Iran’s revenues from its petrochemical industry can grow by 230 percent in the next six years, but adding capacity needs investment, the director general of the state-owned National Petrochemical Company (NPC) has said.
The official government news agency IRNA last Friday quoted Behzad Mohammadi who leads NPC, a subsidiary of the national oil company, as saying that annual revenues from the petrochemical industry can reach $50 billion by 2027. Last year Iran exported around $15 billion of petrochemicals, which unlike crude oil are not sanctioned by the United States.
In addition to the impediment of sanctions in case of oil exports, petrochemicals have another advantage. They are processed products, creating jobs in the country and they have been on Iran’s priority list for the past decade. But investments have been limited, unlike Iran’s rival in the region, Saudi Arabia which has invested heavily in the sector. Foreign and domestic Investments in Saudi oil and petrochemicals have been to the tune of close to $200 billion in the past two decades.
Iran has lacked meaningful foreign investments in this period and had to rely mainly on its own resources, because of various international and US sanctions.
NPC says that currently one million barrels (mb) of crude oil per day is processed in 67 petrochemical plants. This includes refined fuel types but also plastics and other products that are largely exported to regional counties and have provided a lifeline in hard currency since US slapped new sanctions on oil exports in 2018.
The National Petrochemical Company says that this capacity can be expanded to 2.3 mb per day until 2027 and some expansion work is in progress, but it says investments are needed.
It is not clear what degree of the expansion is already funded and to what extent additional investment is needed to reach the 230 percent growth mentioned by NPC. But the company says that in total $125 billion is needed, a capital Iran currently cannot provide. Iran’s oil export revenues have been slashed since 2018 and it can barely provide subsidies for essential imports such as food and medicine for a restless population that often resorts to anti-government protests.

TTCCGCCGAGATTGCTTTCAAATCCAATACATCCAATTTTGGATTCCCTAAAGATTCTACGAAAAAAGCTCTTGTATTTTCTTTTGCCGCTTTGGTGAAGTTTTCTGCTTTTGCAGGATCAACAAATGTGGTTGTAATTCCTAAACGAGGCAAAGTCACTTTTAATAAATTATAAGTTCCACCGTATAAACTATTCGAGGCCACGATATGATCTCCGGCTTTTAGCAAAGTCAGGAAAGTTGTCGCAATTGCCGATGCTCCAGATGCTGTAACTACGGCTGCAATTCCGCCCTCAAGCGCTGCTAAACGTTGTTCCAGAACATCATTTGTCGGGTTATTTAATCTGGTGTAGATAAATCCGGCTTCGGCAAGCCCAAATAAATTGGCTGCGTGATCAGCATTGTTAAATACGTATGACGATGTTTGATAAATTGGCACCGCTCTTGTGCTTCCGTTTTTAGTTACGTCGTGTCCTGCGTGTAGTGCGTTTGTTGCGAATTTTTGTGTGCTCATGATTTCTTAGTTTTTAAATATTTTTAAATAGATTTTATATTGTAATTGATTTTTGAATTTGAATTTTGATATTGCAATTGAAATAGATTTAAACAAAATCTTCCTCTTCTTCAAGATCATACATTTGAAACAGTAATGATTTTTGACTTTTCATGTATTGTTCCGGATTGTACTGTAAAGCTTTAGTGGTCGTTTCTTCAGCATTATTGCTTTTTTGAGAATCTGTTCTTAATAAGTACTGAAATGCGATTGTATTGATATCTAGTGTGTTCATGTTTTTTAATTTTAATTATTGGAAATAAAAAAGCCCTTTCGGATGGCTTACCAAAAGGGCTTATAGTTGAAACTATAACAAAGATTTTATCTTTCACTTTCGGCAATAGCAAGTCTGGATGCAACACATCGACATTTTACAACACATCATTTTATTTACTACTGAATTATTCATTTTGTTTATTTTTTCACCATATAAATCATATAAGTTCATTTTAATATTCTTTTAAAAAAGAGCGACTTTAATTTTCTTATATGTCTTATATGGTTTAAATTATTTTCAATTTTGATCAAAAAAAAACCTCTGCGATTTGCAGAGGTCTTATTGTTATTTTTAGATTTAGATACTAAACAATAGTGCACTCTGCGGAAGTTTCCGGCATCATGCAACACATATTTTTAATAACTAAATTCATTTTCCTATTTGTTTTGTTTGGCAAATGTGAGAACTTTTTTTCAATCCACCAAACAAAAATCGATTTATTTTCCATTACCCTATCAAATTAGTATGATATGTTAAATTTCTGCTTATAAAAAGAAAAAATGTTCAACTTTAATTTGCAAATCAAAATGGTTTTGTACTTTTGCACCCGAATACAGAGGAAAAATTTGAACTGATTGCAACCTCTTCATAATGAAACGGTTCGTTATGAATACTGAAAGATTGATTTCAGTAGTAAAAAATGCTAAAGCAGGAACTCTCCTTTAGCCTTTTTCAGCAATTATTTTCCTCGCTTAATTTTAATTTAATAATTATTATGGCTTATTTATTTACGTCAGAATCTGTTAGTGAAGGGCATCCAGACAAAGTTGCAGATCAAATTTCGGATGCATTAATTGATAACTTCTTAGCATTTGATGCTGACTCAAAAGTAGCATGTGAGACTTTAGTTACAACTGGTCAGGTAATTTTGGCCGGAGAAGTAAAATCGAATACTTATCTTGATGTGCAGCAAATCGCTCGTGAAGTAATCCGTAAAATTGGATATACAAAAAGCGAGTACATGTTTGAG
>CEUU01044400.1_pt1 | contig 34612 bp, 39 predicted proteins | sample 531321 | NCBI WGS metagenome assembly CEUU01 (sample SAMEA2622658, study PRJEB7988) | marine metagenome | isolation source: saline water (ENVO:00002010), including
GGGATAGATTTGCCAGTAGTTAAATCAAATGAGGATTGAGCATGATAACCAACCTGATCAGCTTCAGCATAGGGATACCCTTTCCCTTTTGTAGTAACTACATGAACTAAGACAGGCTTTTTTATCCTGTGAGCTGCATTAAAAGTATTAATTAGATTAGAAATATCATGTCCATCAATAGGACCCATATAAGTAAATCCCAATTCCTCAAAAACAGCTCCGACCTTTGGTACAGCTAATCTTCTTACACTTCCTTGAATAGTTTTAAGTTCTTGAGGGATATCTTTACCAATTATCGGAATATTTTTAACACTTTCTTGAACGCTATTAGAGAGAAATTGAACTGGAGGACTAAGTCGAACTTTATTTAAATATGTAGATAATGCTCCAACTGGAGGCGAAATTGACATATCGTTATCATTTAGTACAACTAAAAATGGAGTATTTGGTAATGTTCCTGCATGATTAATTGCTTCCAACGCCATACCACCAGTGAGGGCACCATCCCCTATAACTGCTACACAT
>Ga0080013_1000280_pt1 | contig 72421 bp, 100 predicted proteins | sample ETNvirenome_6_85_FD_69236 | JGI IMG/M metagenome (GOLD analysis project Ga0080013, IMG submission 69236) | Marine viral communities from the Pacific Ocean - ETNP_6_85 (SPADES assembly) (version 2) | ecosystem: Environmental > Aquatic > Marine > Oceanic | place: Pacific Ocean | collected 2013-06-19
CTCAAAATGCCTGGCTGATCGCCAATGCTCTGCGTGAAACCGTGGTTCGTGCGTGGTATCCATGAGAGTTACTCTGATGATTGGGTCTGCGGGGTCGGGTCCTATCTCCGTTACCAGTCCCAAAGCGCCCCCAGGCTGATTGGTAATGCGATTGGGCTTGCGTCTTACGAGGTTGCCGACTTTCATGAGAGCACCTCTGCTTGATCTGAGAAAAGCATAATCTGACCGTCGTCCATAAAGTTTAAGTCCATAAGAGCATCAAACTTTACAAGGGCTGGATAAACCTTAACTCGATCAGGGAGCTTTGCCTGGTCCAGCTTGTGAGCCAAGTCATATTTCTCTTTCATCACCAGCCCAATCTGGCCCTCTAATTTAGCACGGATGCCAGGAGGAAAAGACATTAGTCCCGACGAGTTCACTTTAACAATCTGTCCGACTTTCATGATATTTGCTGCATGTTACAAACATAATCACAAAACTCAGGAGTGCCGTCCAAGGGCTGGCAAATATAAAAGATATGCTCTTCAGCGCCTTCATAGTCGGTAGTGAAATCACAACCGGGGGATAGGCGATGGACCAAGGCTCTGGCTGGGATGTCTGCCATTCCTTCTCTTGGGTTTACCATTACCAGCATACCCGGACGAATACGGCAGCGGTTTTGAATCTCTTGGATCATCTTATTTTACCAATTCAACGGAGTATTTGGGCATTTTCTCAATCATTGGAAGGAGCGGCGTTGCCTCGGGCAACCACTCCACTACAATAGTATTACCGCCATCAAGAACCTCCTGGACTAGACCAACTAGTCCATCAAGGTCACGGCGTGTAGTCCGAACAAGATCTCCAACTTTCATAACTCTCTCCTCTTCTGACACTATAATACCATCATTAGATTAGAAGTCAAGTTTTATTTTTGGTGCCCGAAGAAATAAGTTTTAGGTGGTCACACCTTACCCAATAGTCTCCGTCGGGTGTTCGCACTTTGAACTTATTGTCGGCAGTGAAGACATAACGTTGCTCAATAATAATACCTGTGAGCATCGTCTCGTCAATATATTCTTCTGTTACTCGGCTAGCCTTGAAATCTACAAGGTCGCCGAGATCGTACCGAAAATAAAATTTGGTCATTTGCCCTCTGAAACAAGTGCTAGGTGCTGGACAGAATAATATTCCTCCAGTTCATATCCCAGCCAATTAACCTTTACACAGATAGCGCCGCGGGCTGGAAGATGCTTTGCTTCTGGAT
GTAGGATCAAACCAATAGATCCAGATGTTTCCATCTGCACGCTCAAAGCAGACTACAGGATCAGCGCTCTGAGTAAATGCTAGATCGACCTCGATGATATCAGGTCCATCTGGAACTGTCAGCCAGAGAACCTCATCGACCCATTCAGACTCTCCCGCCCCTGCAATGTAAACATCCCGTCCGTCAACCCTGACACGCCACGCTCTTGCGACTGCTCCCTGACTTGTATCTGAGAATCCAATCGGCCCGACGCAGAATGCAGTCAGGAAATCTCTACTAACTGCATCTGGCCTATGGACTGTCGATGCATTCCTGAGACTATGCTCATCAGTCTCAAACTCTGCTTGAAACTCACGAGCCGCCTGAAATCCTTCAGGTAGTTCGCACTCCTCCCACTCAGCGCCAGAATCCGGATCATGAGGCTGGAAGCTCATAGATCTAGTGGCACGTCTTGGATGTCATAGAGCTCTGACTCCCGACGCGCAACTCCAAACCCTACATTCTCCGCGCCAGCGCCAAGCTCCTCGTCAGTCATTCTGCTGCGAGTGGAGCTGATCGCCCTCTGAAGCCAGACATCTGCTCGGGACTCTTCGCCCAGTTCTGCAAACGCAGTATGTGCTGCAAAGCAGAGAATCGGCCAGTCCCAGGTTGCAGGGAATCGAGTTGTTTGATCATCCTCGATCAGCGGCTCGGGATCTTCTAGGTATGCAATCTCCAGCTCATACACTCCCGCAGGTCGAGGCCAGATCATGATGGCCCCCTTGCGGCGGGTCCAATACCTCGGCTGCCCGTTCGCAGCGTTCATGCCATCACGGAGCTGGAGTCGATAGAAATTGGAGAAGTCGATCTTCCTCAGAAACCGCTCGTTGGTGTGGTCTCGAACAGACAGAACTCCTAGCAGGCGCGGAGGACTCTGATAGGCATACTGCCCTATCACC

Iran faces the same need for large investments in its crude oil production, with its main oil fields declining after decades of pumping millions of barrels per day. These “brown” fields as they are called need not only money to keep producing but also sanctioned Western technology.
In 2018, oil minister Bijan Zanganeh Namdar said that Iran needs $30 billion of investment in the sector for the following five years and this number is still being mentioned on the official website.
An Iranian oil expert, Seyed Mehdi Hosseini, told the Iranian Labour News Agency (ILNA) on Saturday that Iran would need $30-35 billion dollars to revive the aging oil fields and another $30-35 billion to explore and begin production in new fields. He warned that without this, the country faces a gradual decline not only in oil production but also natural gas production at its Persian Gulf South Pars fields.
Officials have claimed that Iran has the capacity to pump an additional two million barrels of oil a day, reaching the pre-1979 level of six mb per day. But this would not be possible without substantial investments and technology that can materialize only if Iran solves its political issues with the West and all sanctions are lifted. If nuclear talks between the United States and Iran, frozen since June, resume and succeed, not all Western sanctions will be lifted unless Iran makes a drastic change in its foreign policy and gradually gains the confidence of the international political and business community.